Home PentesterAcademy Certified Enterprise Security Specialist (PACES) review

PentesterAcademy Certified Enterprise Security Specialist (PACES) review


I just passed the PentesterAcademy Certified Enterprise Security Specialist exam. The lab and the course is made by PentesterAcademy and is known as the Global Central Bank(GCB). It is the biggest red teaming Active Directory lab they offer.

The material

The GCB course consists out of nine videos with a total length of 3 hours. The video’s covers topics such as:

  • PAM Trusts
  • Local Administrator Password Solution (LAPS)
  • PowerShell Web Access (PSWA)
  • Windows Linux subsystem (WSL)
  • Unconstrained delegation and the printer bug
  • Resource Based Constrained Delegation (RBCD)
  • Just Enough Admin (JEA)
  • Exchange

They course introduces new concepts and its expected to have the knowledge from CRTP and CRTE. With the material they also give attack path diagrams for whenever you are stuck, these diagrams give small hints on which and how the next machine could be exploited.

The labs

The lab consists out of 7 forests, 9 domains and around 25-30 machines. The lab exercises are split into 12 sections and multiple attack paths. When you start the lab you are provided with a VPN pack and Apache Guacamole browser access. I prefered the lab pack and used that to RDP into the Windows attacking machine. It is expected that you execute the attacks from this VM and bring your own toolset. There is nothing installed on the machine and you don’t start with high privileges.

The lab was big and is good designed which made it fun to exploit everything and progress in the lab. I was already familiar with most abuses and misconfigurations except PAM, PSWA, WSL and JEA. The part were I struggled the most was in the post-exploitation fase where you needed to find some kind of information from enterprise applications or for example the DNS service on the DC. However whenever you are stuck you can mail the lab team and they will give you some information on how to progress further! The lab really looks like the drawing on their website!

Exam timeline

It took me around three weeks to complete the lab. I think I did it pretty fast because I spent quite some time on it during those weeks and I was already familiair with the concepts. I bought one month of lab access so I knew I had to push it to make it since most people recommended two months of access.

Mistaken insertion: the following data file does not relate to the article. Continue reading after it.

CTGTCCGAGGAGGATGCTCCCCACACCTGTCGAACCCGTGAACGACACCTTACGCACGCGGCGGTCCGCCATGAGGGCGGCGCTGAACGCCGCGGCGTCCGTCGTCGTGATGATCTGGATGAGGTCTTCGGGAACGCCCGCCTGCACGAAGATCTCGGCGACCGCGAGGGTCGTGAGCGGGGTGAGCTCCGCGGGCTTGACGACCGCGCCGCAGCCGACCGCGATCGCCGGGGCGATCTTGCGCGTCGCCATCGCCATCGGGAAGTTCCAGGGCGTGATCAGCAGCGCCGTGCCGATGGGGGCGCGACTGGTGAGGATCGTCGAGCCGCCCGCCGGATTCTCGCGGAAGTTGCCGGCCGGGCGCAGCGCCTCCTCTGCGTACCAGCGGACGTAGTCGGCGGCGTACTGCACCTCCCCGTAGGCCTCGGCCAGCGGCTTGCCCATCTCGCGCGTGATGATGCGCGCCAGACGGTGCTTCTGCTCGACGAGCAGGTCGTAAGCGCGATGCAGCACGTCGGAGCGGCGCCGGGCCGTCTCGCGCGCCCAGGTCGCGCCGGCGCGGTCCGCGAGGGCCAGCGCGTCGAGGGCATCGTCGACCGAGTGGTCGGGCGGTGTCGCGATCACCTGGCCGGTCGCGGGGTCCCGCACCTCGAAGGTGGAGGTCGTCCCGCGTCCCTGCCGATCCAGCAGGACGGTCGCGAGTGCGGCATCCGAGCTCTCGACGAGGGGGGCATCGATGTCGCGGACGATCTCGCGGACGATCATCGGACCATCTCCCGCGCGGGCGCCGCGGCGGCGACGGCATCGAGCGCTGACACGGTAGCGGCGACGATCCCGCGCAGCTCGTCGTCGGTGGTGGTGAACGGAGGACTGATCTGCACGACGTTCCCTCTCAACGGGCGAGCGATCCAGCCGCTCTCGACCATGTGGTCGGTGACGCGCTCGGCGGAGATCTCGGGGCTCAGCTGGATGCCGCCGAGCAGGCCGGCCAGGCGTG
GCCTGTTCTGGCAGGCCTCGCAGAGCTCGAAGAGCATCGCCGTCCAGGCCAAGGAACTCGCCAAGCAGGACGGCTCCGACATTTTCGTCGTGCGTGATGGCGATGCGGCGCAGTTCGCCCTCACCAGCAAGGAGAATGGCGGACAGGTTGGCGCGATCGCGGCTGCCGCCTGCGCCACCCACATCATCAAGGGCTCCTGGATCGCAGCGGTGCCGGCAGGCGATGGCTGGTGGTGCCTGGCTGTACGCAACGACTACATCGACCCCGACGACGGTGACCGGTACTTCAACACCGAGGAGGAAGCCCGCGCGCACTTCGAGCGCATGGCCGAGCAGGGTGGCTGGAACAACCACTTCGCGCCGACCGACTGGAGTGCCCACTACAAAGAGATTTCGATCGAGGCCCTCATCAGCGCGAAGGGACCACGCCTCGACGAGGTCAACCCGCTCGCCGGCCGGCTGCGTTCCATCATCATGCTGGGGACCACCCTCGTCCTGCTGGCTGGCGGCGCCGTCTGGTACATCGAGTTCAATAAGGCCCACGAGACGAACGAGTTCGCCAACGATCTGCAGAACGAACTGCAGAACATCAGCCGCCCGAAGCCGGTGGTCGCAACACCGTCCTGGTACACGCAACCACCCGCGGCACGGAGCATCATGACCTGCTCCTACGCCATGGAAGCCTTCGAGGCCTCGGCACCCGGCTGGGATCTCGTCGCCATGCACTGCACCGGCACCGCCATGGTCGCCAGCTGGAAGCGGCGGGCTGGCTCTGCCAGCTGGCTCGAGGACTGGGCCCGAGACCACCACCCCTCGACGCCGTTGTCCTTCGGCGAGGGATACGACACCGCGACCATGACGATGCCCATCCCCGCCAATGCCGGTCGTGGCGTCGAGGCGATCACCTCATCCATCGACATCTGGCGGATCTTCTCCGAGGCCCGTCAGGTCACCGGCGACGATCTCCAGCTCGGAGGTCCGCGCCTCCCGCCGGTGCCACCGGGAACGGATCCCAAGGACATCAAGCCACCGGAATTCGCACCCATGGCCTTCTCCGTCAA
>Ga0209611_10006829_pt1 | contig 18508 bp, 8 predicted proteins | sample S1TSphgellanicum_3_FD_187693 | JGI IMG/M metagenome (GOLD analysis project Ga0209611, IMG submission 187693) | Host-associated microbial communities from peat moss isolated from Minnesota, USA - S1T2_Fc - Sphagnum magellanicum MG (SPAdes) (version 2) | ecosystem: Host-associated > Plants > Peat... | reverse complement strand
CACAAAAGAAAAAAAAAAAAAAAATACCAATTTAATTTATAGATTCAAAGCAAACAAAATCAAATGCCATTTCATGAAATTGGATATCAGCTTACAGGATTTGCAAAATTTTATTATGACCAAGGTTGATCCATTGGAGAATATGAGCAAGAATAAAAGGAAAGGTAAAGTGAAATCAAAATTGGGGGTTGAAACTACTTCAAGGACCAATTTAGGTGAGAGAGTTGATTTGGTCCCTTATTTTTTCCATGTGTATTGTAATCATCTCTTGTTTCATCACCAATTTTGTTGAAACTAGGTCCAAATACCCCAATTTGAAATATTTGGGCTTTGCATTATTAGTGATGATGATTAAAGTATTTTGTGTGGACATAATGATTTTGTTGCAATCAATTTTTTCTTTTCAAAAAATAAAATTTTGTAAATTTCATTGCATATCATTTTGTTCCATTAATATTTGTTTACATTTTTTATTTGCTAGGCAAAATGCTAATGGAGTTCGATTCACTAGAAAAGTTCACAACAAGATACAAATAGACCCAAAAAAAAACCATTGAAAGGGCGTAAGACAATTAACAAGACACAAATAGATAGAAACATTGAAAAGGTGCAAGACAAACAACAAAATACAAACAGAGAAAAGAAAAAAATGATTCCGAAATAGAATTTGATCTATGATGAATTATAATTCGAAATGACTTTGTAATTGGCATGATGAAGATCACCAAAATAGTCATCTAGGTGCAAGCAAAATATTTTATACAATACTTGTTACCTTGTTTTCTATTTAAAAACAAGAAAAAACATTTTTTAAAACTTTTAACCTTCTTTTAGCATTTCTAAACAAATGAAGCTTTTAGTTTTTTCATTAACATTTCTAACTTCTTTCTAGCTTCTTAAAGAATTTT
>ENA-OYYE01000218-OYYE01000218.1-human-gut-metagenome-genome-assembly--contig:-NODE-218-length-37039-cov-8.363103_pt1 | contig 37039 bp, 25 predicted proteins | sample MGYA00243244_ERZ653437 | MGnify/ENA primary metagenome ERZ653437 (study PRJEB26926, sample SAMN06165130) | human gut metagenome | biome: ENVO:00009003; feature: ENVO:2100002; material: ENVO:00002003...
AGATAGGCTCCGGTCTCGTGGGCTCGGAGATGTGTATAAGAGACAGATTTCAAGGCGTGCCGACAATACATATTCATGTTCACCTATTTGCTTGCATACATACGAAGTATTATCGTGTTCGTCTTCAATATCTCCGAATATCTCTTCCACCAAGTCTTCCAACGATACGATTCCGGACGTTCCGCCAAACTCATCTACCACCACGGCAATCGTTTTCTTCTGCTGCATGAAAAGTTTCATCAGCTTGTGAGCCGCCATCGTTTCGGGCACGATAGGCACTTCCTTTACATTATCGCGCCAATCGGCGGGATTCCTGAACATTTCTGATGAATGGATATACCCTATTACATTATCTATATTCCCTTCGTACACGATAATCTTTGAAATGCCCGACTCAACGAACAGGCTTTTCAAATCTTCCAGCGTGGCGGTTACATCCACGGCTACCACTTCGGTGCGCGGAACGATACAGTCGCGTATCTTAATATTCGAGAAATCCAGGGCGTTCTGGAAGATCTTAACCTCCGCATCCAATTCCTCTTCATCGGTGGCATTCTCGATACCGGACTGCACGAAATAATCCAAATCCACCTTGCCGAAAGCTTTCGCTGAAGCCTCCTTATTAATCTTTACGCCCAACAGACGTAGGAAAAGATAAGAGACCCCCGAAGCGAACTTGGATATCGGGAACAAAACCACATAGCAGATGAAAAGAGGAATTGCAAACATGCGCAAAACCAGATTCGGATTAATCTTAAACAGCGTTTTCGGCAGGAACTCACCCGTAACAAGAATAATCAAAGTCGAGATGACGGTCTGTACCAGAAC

The exam

The exam environment exists out of five machines with the goal to get command execution on each of them. A big difference compared to CRTP and CRTE is that it is also required to fully remediate the attacks, misconfigurations and abuses while not breaking functionality in the lab. They will give a list of functionalities which should still work after patching to be able to pass. It is also required to fully document the implementation of the remediations and why you chosen to do so.

My exam experiences

I thought I was starting the exam at 9 AM in the morning but apperantly it was 10 AM. The exam environment has the same connectivity options as in the lab, either VPN or Apache Guacamole via the browser. The exam environment was stable and I didn’t have any connectivity issues nor have to deal with slow machines. Everything was fast, which I liked.

For me the exam itself wasn’t hard, not like how the lab was. But this also might be because I have a lot of experience atttacking Active Directory. The lab definitly prepares you well for the exam. If you have completed the whole lab and if you remediated everything inside the lab you should be able to pass the exam.

Tips for the lab & certifiation

I would highly recommend building your own AD lab locally, this really helped me during the remediation fase of the lab and exam since I basicly knew how you configure these vulnerabilities, so you also know how to fix it. You can find more on how I built a lab here.

For in the lab my tips are:

  • Do a lot of post-exploitation and also think outside of On-Prem AD.
  • Keep scanning the network from each compromised machine with for example Invoke-Portscanner or the extra function I posted here

Everything learned from the course is added to my cheatsheet.

This post is licensed under CC BY 4.0 by the author.